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Case Studies

Manchester drinking PSPO

Public Spaces Protection Orders (PSPOs) have become common in recent years, set by local government, to combat nuisances and so-called low-level crime such as anti-social behaviour; dog fouling; and littering. One of the more major PSPOs is proposed by Manchester City Council, to restrict the consumption of alcohol in public places across the city, excluding the majority of the city centre (the Greater Manchester Police policing boundary) which has a separate PSPO.

On-street drinking or in parks is hardly a new problem, and hardly only a problem in Manchester; and as a council report admits, several areas of the city have previously been subject to PSPOs to restrict street drinking; and before the PSPO came in, in the mid-2010s, previous similar orders were in place.

The report to the Communities and Equalities Scrutiny Committee says: “The Council and Greater Manchester Police regularly receive reports and witness street drinking associated with crime and antisocial behaviour which has a detrimental impact on the quality of life of some of those living, visiting or working in our neighbourhoods. The types of behaviours associated with street drinking include people urinating and defecating in public spaces, littering, verbal abuse and fighting resulting in people feeling harassed, intimated, distressed and anxious.”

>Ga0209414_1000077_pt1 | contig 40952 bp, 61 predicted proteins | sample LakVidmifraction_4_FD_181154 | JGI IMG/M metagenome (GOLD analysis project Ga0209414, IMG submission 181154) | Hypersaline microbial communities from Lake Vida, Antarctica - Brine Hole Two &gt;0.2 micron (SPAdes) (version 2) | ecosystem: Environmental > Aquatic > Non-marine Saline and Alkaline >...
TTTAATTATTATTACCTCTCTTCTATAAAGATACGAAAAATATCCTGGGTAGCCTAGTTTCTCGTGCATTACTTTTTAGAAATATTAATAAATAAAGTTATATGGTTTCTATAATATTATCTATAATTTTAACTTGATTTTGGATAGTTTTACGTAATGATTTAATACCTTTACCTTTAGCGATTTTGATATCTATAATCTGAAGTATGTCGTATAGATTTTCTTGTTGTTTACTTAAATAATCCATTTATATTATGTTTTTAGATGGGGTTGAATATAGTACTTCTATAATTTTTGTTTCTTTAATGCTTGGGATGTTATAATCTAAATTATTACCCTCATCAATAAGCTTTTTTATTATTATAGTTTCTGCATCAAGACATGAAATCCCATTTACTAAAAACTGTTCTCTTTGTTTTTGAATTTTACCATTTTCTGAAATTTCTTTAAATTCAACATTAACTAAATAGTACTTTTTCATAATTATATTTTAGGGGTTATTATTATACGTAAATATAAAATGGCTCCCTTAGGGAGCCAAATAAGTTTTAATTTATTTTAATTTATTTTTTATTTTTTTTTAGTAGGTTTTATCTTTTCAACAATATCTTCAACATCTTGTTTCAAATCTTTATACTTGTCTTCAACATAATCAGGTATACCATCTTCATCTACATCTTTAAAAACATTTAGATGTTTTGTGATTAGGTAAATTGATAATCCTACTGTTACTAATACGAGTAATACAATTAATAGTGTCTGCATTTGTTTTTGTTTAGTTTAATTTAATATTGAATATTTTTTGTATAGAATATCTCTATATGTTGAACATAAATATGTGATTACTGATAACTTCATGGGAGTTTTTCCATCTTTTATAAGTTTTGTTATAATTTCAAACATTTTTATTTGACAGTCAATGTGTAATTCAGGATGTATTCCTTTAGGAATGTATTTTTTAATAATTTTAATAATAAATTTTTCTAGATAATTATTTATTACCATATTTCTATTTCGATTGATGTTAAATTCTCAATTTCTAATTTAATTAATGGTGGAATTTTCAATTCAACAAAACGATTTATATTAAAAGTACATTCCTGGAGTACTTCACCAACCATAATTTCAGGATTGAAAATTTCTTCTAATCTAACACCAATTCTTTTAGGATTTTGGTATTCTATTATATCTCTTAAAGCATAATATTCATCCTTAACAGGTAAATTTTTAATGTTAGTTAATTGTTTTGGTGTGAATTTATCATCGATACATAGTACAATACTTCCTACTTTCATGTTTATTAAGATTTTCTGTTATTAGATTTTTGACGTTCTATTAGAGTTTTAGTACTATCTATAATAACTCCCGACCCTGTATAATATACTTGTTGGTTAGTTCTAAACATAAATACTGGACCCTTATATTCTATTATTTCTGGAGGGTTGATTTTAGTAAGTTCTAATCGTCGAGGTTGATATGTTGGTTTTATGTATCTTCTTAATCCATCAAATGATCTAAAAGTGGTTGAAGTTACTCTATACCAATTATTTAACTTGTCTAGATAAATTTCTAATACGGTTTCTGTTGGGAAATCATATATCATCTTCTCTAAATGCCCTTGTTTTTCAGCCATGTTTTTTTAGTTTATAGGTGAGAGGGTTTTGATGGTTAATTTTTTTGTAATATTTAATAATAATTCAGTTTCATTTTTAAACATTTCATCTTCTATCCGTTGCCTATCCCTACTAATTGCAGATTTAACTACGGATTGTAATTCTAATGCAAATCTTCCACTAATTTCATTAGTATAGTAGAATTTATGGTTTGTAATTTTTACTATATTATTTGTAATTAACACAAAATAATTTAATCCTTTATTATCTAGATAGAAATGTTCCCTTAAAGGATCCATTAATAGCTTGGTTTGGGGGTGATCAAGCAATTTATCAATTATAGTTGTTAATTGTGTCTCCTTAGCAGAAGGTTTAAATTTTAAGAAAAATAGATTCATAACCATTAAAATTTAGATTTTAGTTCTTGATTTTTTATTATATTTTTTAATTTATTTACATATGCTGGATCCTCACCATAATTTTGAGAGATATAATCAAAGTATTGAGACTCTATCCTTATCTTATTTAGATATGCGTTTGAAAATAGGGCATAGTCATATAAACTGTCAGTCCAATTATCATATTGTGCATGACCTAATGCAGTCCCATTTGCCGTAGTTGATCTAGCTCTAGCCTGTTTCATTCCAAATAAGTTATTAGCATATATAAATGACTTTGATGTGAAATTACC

While a public survey indeed complained of drinkers using fences as a toilet, damaging the parks and making anti-social noise, some did oppose an order, arguing that it was oppressive and that ‘parks and other green spaces are surrogates for a lack of gardens’.

The report sets out that – as in other places – the order against ‘street drinking’ still means people are allowed to meet outside for a social drink. “A breach of the Order occurs when an authorised person or a constable asks a person to stop drinking alcohol or surrender their alcohol and they fail to comply. If the person complies with the request no further enforcement action is taken.” And if someone refuses, then ‘enforcement action’ is a £100 fine (a Fixed Penalty Notice, in the council jargon) or perhaps more if police go for prosecution before magistrates.

PSPOs – background

The Coalition Government brought them in, under section 59 of the 2014 Anti-Social Behaviour Crime and Policing Act, to replace the Blair Labour Government-era ASBOs. A PSPO runs for a maximum of three years; then a council has to renew them or let them lapse. For a PSPO to come in, the council also has to go through a process of public consultation.

For this Manchester PSPO, a survey identified 320 locations where street drinking was deemed to be problematic, mainly afternoons and evenings; and 78 locations where not. Police support such an order and what they term its ‘appropriate’ enforcement.

The report does address the risk of displacement – in layman’s terms, what if, when warned by police, street drinkers just move to another place and carry on? The report says that ‘the majority of Manchester’s neighbouring Local Authority areas have similar PSPOs that restrict street drinking covering the whole of or parts of the area’. It comes down therefore to enforcement; and a PSPO is a discretionary power. The survey did provoke responses that particularly in summer people do picnic responsibly in open spaces.


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